~Ken Hill
    Much is still a mystery, but here are the basic cognitive aspects of learning…
    Information Processing Model – A Framework
    Reflective Engagement Model
    UNLV HRL Presentation
    June 1, 2011
    Stan Dura
    © 2011
  • - Residential Life
    Information Processing Model
    Sensory information either external or internal
    Reflective Engagement Model
    UNLV HRL Presentation
    June 1, 2011
    Stan Dura
    © 2011
  • - Residential Life
    Information Processing Model
    The Sensory Register
    • Gatekeeper of information that our brain and mind attend to
    • It evaluates incoming data based on prior experience, immediate goals, and prioritizes
    • Little if any conscious awareness
    Sensory information either external or internal
    Sensory Register
    Reflective Engagement Model
    UNLV HRL Presentation
    June 1, 2011
    Stan Dura
    © 2011
  • - Residential Life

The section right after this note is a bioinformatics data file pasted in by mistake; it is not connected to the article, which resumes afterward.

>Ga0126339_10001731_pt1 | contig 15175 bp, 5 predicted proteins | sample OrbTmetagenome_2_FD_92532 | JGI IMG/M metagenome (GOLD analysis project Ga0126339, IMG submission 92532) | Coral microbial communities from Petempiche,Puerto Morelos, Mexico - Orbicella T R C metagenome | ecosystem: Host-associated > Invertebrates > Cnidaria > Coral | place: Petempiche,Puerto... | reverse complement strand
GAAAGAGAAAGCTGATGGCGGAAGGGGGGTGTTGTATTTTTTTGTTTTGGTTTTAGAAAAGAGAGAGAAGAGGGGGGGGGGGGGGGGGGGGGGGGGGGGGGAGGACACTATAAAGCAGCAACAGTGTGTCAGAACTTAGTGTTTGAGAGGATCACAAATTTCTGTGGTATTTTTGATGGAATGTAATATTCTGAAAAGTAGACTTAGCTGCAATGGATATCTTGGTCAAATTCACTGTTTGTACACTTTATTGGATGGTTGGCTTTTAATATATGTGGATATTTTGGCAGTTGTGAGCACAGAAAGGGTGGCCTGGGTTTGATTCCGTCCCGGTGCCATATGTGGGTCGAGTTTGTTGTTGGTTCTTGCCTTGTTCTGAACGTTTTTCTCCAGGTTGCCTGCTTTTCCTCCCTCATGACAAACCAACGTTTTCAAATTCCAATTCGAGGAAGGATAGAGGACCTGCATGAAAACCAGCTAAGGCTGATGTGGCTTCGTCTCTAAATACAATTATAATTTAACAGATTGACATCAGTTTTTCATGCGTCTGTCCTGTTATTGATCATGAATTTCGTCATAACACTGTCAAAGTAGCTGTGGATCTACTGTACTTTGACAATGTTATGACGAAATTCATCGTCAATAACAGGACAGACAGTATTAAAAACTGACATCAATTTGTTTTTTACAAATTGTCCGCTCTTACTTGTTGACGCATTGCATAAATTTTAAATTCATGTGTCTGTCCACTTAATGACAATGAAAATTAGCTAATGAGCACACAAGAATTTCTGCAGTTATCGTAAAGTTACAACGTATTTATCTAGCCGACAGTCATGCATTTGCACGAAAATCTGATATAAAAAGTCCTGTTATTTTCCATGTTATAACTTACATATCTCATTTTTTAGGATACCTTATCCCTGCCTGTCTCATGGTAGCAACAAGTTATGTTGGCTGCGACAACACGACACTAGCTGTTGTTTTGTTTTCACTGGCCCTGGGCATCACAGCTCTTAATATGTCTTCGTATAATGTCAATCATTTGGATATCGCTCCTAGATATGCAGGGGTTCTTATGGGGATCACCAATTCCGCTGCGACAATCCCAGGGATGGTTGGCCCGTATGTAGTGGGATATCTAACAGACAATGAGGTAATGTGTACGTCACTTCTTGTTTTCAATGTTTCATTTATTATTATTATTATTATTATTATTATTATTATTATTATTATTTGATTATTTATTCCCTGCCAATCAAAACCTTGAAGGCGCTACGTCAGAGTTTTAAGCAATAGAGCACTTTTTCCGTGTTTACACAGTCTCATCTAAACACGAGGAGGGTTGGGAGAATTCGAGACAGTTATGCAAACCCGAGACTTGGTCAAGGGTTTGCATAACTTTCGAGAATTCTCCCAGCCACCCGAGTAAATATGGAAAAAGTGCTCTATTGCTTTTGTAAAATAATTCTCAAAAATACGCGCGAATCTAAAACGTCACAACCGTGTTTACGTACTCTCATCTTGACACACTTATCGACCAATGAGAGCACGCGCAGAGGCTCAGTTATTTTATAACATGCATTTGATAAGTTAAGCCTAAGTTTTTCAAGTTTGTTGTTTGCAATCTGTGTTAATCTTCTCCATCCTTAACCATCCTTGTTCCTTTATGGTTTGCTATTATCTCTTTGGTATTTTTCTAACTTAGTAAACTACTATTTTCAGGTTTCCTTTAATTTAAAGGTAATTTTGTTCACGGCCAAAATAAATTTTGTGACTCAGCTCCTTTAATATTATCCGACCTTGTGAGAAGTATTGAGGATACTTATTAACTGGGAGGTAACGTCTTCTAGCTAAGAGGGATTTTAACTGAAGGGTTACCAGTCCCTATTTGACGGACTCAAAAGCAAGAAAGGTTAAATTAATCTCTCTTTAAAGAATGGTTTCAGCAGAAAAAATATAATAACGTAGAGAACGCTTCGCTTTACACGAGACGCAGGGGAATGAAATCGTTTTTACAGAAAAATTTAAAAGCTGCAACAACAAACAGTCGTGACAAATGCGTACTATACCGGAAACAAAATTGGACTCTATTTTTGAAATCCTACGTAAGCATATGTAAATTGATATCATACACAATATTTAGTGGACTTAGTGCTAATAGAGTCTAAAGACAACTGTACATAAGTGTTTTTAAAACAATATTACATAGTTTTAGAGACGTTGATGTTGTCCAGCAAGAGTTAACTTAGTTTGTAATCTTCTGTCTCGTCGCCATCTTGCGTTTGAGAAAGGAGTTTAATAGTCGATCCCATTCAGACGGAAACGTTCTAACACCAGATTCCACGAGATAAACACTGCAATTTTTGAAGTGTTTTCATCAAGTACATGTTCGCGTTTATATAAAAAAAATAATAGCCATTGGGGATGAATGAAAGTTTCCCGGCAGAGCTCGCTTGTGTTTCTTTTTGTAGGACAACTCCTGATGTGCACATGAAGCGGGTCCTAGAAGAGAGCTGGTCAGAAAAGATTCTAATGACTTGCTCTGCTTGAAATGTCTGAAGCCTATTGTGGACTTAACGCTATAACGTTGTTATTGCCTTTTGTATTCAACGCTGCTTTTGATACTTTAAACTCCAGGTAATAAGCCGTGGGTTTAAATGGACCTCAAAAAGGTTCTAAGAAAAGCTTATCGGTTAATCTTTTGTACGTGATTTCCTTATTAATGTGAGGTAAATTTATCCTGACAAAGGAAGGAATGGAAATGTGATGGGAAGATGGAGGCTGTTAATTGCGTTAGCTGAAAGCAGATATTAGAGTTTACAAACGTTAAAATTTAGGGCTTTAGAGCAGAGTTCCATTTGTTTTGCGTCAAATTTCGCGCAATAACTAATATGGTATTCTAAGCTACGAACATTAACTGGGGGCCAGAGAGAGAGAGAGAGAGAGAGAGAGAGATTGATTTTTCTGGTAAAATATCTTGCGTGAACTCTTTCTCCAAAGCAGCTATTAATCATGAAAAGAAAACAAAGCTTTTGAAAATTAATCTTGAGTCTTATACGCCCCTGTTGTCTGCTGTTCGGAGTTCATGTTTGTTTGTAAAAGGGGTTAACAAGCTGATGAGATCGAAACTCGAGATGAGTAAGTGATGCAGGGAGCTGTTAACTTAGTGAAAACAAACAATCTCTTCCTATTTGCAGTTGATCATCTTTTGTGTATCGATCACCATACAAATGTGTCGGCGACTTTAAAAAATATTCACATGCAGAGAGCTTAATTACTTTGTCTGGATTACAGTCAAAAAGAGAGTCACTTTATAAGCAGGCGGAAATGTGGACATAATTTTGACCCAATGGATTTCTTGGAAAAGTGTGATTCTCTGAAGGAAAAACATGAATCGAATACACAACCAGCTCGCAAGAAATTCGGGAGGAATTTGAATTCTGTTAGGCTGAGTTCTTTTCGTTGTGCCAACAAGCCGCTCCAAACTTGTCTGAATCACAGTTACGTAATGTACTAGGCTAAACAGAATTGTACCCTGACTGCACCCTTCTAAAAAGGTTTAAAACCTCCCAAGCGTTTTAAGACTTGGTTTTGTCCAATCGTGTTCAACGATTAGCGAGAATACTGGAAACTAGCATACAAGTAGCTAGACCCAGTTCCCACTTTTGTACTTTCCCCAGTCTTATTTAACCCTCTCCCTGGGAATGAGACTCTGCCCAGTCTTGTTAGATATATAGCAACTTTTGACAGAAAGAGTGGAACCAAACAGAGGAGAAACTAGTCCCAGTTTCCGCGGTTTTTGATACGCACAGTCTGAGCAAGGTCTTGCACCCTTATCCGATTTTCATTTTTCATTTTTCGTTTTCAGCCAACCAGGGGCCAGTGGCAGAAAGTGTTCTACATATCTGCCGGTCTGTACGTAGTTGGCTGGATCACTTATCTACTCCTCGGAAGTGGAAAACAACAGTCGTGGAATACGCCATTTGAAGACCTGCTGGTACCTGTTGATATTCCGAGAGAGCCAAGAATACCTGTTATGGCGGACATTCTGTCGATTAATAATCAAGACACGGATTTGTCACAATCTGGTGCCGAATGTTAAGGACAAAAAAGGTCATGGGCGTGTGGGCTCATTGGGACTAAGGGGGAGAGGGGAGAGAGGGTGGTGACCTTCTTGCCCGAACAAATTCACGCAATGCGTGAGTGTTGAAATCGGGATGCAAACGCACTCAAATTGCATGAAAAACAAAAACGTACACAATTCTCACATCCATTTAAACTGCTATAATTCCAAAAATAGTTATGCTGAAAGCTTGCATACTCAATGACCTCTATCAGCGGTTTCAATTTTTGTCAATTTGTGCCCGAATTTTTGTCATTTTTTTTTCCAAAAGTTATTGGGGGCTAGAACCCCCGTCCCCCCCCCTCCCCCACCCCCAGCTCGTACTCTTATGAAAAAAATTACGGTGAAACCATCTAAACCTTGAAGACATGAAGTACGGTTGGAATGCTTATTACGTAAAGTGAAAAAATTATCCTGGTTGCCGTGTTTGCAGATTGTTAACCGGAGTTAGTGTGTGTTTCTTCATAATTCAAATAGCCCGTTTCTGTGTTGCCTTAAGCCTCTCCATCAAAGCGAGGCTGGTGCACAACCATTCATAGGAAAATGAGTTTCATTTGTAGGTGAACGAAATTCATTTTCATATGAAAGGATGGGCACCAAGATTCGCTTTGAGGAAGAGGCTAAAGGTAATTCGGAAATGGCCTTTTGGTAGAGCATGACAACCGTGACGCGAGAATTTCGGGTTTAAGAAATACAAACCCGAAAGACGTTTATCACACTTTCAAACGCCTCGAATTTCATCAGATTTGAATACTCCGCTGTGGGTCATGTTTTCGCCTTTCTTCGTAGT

Information Processing Model
    Immediate Memory
    Provides a mechanism to attend to information in the short term without expending much energy
    Active for just a few seconds
    Sensory information either external or internal
    Sensory Register
    Immediate Memory
    Reflective Engagement Model
    UNLV HRL Presentation
    June 1, 2011
    Stan Dura
    © 2011
  • - Residential Life
    Information Processing Model
    Working Memory
    Provides a mechanism for extended concentration on a limited amount of information
    5-9 bits/chunks
    Up to 30 Seconds, extended with attention up to ~20 minutes